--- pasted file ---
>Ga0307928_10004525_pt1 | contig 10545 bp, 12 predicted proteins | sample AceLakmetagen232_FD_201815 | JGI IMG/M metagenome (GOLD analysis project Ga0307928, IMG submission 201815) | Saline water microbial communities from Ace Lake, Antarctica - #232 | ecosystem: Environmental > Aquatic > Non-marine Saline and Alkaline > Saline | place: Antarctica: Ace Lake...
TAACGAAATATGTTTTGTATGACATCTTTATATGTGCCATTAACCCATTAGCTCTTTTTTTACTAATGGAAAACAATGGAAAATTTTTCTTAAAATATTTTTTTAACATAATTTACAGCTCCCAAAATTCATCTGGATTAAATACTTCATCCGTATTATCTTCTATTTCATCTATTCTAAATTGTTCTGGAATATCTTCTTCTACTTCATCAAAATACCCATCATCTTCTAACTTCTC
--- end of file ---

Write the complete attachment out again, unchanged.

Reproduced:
>Ga0307928_10004525_pt1 | contig 10545 bp, 12 predicted proteins | sample AceLakmetagen232_FD_201815 | JGI IMG/M metagenome (GOLD analysis project Ga0307928, IMG submission 201815) | Saline water microbial communities from Ace Lake, Antarctica - #232 | ecosystem: Environmental > Aquatic > Non-marine Saline and Alkaline > Saline | place: Antarctica: Ace Lake...
TAACGAAATATGTTTTGTATGACATCTTTATATGTGCCATTAACCCATTAGCTCTTTTTTTACTAATGGAAAACAATGGAAAATTTTTCTTAAAATATTTTTTTAACATAATTTACAGCTCCCAAAATTCATCTGGATTAAATACTTCATCCGTATTATCTTCTATTTCATCTATTCTAAATTGTTCTGGAATATCTTCTTCTACTTCATCAAAATACCCATCATCTTCTAACTTCTC